Professor Wertheimer does note that there are problems as in the push back by Conservative rabbis who see Habad (for example) poaching their members. Ironically the most critical of it are the Orthodox themselves. Among them is Rabbi Ilan Feldman who discussed the issue in Klal Perspectives (I posted about it a while ago:
“Frum communities as cultures are simply not conducive to outreach,” he believes, because those communities have a defensive perspective and don’t welcome Jewish seekers who are not yet planted in the Orthodox life. Put differently, outreach workers of necessity develop a far more empathic understanding of the non-Orthodox population than do other sectors of the Orthodox world.
There is much more in his article. It is a very worthwhile read. I highly recommend it.
My hat is off to Professor Wertheimer. It almost sounds like he would like to see a merger of all movements into one that will truly be guided by Halacha… and that he is willing to concede the process to Orthodox outreach. I wonder how the hierarchy in his own movement feels about an essay like this. Or about him.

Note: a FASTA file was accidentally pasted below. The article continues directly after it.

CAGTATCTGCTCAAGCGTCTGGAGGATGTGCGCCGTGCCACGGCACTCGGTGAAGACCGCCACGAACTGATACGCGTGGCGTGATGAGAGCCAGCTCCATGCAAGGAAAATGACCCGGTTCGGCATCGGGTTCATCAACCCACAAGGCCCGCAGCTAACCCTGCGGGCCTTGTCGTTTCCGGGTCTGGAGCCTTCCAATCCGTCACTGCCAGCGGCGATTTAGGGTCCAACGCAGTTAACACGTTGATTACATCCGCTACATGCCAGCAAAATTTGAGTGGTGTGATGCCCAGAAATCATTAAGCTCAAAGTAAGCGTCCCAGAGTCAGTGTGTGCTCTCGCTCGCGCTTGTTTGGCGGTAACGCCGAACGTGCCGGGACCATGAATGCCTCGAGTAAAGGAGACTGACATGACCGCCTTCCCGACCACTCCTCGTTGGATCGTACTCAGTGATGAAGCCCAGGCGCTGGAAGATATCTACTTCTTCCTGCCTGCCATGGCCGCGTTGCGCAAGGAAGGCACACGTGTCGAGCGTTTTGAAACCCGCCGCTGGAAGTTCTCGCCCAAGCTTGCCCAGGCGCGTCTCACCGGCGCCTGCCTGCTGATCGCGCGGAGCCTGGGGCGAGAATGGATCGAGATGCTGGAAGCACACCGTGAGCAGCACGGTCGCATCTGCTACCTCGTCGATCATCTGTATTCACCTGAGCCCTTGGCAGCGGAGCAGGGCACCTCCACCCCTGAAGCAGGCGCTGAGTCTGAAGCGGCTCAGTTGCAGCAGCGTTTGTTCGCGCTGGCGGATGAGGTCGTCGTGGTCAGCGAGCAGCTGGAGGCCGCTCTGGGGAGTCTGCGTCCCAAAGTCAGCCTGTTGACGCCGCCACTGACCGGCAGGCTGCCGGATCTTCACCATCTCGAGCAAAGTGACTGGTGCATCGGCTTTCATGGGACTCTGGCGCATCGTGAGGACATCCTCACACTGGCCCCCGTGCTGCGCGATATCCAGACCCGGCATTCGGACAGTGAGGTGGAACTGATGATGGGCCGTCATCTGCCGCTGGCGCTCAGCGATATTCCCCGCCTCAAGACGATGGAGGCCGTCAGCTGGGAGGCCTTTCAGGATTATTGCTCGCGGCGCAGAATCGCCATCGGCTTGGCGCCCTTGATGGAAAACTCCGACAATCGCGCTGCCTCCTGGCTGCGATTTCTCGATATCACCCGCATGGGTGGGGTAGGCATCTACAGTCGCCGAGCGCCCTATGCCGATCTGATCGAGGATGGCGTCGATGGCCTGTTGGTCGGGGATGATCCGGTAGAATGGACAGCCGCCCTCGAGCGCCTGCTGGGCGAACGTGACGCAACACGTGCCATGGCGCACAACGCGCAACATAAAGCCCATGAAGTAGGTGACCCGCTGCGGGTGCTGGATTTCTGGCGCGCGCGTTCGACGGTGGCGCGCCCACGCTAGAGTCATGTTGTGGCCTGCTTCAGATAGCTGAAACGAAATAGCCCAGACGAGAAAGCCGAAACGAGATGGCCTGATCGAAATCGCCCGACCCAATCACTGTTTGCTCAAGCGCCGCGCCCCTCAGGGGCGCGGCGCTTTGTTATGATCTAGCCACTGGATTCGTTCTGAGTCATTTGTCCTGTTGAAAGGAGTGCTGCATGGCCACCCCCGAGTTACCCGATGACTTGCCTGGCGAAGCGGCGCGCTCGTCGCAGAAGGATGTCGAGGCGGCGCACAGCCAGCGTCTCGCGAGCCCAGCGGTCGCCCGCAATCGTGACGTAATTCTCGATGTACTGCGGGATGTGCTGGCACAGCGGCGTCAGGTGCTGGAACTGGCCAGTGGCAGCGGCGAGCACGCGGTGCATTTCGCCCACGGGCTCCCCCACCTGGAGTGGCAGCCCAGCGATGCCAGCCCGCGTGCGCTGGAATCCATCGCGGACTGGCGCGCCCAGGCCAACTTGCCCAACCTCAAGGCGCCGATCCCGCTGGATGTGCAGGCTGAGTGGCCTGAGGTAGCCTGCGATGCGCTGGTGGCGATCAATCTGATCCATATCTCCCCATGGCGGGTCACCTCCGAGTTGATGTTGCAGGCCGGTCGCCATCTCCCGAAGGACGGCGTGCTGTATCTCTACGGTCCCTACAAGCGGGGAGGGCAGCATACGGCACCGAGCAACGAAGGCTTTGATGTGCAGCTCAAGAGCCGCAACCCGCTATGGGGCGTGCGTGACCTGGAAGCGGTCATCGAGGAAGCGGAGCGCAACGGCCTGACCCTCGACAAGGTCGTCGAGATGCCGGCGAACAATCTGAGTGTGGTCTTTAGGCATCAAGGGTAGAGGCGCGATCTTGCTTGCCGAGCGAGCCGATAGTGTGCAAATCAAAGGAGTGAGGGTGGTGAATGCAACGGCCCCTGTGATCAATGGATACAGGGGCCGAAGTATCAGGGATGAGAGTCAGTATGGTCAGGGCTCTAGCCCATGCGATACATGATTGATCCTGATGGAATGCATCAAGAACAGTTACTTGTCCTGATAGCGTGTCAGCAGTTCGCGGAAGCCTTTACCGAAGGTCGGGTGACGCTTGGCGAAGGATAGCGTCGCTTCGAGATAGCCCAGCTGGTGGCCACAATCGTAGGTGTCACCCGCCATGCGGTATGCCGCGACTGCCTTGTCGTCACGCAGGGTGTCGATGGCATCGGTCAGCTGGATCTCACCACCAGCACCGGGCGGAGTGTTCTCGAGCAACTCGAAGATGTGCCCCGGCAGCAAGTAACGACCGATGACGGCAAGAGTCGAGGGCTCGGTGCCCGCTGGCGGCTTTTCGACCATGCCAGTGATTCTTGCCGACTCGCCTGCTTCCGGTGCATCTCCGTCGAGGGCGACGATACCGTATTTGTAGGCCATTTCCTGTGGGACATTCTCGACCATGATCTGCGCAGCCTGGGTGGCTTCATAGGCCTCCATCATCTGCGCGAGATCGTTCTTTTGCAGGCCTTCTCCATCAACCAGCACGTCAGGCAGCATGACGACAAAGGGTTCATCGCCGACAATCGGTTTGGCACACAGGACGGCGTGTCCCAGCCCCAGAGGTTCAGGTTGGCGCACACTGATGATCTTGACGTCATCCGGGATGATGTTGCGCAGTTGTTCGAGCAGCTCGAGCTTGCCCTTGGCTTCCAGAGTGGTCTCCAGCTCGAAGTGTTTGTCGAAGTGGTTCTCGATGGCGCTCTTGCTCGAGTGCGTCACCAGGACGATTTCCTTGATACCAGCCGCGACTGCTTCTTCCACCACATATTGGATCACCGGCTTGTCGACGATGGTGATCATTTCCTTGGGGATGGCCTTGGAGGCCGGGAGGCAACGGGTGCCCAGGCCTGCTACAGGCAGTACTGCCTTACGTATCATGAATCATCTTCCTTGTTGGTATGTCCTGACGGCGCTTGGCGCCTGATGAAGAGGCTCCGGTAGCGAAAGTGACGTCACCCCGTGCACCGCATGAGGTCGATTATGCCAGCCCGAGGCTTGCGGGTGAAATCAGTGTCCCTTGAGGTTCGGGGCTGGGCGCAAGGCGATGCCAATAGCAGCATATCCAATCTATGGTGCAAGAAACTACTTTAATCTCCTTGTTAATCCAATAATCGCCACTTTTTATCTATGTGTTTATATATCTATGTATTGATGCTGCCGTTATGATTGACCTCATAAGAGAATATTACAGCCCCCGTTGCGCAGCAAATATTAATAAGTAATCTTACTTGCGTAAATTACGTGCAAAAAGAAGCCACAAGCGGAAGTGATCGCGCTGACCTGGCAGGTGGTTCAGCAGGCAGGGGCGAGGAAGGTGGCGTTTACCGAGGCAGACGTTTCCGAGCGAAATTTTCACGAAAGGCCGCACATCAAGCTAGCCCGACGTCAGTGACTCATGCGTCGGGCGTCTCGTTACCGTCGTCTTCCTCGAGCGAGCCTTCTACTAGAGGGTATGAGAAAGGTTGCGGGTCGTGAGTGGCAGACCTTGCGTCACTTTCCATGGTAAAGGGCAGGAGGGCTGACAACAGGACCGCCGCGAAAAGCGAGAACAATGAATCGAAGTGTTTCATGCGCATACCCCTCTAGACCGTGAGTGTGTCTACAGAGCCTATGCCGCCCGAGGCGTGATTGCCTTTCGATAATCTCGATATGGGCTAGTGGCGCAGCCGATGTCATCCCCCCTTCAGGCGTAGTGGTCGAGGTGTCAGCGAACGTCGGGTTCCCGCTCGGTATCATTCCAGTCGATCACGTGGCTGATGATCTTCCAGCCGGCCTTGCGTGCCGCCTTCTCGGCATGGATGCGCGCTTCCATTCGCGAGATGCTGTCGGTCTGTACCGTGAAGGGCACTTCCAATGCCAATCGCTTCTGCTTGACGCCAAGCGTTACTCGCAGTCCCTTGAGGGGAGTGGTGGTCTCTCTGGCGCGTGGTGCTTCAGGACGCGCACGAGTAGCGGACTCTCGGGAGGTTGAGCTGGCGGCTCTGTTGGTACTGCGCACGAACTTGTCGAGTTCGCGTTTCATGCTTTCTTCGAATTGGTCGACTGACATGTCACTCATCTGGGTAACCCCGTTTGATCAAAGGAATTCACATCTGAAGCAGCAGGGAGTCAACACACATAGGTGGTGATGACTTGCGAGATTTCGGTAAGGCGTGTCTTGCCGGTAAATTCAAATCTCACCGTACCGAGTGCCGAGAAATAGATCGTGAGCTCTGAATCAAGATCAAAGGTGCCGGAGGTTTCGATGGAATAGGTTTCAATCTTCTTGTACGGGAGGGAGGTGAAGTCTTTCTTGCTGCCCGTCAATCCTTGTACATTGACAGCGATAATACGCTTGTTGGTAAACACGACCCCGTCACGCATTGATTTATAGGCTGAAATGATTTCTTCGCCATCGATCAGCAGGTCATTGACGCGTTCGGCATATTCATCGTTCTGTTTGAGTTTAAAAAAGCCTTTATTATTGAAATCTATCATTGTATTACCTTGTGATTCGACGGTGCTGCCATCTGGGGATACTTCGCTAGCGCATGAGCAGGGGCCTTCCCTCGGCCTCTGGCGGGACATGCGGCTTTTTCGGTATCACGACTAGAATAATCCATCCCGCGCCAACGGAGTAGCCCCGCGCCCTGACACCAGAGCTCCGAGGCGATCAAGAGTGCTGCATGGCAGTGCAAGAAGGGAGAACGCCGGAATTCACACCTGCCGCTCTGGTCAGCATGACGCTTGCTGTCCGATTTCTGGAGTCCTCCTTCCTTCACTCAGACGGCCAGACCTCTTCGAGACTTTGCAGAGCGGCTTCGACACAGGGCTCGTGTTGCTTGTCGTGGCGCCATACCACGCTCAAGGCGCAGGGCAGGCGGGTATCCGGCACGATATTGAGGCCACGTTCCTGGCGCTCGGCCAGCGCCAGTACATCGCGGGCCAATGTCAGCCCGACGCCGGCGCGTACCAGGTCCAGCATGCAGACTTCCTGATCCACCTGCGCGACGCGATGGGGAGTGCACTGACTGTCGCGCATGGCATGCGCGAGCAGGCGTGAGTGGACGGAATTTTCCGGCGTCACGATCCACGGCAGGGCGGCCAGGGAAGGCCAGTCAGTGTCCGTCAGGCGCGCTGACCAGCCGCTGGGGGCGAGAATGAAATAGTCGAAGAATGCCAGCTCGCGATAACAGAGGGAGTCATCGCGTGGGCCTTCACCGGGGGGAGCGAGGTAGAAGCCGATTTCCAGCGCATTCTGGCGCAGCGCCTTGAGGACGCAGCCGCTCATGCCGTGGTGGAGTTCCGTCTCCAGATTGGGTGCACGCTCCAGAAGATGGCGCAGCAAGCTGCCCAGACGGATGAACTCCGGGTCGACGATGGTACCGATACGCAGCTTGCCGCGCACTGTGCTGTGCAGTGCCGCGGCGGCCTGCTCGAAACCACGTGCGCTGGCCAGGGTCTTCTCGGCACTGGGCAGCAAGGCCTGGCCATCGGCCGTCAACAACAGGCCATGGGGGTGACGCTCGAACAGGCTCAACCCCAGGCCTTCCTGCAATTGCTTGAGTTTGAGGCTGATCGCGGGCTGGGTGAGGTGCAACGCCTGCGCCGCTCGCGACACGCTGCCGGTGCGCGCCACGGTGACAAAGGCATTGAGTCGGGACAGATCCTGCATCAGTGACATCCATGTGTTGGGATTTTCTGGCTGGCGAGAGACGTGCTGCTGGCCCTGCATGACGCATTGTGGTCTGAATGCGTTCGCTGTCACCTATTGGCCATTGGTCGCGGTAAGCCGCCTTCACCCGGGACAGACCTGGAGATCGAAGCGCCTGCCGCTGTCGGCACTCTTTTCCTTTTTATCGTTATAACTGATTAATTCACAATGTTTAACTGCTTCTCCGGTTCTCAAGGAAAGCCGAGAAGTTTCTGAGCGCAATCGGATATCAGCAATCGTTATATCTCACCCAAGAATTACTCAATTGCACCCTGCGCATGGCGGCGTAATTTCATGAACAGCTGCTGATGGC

What are the implications of all this for Orthodox Jews? Should we become more directly involved with Hetrodox rabbis? Habad already is.They have no problem appearing on the same platform with Conservative rabbis. But most of the Orthodox leadership has always rejected that – claiming that it would amount to giving them legitimacy. I agree that we should not do anything that would do that.
But where do we draw the line? If the goal is making Jews more observant there ought to be some leeway in this regard. Our battles with the Conservative movement are over. They no longer pose a threat to Orthodoxy. Now that the Conservative movement is shrinking all on their own, we need to re-think this issue. Without getting into specifics (which I am not at liberty to say) I detect that this is already beginning to happen quietly with tacit approval even from the right. And that is a good thing.
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